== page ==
Hacking, ranging from the serious to the faintly ridiculous, has been on the rise recently. but there’s an important context we miss: It’s entirely about the location and leaking of data. Hackers, in theory at least, can do much, much more than just dump your emails on the internet. And a piece of malware called ‘Crash Override’ demonstrates the worst that could (and may) happen.
Russia doesn’t dare, even now, attack US infrastructure via hacking, but it’s allegedly a lot more bold with countries Putin views as his rightful political possessions. Wired has a detailed look at an attack on a Ukrainian power station that happened thanks to the malware, which knocked out power in a part of Kiev for an hour last year, but is capable of far worse:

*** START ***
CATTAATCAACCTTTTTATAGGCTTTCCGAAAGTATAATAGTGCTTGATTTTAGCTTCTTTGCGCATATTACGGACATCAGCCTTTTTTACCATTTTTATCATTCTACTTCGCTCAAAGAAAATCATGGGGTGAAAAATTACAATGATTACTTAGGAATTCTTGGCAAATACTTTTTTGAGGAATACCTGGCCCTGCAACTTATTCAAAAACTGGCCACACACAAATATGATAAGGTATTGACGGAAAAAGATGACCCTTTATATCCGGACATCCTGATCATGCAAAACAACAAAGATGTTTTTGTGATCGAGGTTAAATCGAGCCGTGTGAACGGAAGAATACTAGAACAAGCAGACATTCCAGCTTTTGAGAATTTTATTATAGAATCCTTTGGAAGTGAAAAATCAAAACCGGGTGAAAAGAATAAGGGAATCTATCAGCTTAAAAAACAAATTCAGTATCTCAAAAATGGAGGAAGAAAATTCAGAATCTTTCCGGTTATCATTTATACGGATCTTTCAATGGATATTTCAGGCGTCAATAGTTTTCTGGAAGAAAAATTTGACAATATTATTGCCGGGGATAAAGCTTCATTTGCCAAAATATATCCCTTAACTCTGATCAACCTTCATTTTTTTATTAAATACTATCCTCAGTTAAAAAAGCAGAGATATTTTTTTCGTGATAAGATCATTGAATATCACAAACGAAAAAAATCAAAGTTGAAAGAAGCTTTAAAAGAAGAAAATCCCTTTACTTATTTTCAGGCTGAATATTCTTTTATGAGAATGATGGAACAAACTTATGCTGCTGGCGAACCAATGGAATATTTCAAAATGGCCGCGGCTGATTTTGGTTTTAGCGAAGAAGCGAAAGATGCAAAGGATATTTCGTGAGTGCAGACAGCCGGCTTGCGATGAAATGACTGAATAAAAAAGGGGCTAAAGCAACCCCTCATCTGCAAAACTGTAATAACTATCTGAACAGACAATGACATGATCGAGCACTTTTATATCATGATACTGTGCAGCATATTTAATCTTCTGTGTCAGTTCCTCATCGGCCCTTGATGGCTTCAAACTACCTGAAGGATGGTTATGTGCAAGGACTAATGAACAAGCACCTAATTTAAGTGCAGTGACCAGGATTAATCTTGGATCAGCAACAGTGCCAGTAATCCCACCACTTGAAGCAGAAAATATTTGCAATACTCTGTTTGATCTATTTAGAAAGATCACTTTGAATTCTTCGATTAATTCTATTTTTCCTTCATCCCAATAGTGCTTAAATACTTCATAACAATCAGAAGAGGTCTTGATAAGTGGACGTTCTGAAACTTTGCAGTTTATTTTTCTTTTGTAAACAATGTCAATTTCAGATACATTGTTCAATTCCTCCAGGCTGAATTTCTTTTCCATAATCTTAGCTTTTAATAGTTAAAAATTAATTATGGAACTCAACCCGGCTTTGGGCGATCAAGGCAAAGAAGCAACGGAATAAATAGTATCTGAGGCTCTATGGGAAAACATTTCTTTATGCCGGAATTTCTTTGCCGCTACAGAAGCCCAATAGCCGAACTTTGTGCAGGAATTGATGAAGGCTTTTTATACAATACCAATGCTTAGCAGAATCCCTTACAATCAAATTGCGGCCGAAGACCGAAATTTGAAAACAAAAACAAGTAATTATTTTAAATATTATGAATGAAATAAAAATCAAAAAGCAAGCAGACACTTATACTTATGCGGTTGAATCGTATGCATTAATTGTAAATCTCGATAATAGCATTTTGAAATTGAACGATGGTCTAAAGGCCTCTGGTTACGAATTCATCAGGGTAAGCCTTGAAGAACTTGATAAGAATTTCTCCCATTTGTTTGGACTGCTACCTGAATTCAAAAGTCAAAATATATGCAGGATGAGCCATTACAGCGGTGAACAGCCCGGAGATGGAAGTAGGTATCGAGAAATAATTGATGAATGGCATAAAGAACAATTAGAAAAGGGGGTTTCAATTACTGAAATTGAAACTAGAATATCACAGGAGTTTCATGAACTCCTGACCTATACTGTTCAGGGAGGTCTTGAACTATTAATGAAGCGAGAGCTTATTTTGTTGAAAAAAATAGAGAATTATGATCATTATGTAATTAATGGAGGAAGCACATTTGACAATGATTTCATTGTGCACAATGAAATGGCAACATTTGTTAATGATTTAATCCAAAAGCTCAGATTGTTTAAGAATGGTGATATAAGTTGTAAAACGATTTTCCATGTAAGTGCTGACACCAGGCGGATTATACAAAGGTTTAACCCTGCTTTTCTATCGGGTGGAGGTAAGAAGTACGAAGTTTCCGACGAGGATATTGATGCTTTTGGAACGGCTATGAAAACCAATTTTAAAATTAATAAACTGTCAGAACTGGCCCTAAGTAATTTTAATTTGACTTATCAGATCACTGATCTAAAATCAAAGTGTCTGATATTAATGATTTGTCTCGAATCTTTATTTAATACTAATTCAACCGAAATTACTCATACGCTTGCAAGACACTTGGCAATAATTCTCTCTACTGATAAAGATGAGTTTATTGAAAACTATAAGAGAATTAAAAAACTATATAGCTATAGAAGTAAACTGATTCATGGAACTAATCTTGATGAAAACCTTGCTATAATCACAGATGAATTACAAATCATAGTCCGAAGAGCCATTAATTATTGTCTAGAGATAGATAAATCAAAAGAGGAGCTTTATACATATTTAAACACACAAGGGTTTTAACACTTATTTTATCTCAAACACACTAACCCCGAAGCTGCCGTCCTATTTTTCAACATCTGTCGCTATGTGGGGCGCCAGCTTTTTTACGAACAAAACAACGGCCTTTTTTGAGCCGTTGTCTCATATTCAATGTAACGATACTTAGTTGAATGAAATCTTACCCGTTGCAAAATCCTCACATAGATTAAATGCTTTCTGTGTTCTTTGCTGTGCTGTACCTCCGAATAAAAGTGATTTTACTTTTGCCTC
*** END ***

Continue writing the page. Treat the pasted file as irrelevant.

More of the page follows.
The researchers say this new malware can automate mass power outages, like the one in Ukraine’s capital, and includes swappable, plug-in components that could allow it to be adapted to different electric utilities, easily reused, or even launched simultaneously across multiple targets. They argue that those features suggest Crash Override could inflict outages far more widespread and longer lasting than the Kiev blackout.
This would make Crash Override the second “cyber-weapon” we know about, following the discovery of Stuxnet in 2009. Stuxnet has never officially been acknowledged as a weapon, but it was widely believed to be a virus programmed by Israeli and American spies to destroy Iran’s nuclear capability. That a state actor has something this advanced is, of course, worrying, but it also raises another question: if this is what we know both sides have, and are capable of, what do they have in their arsenal that we haven’t seen yet?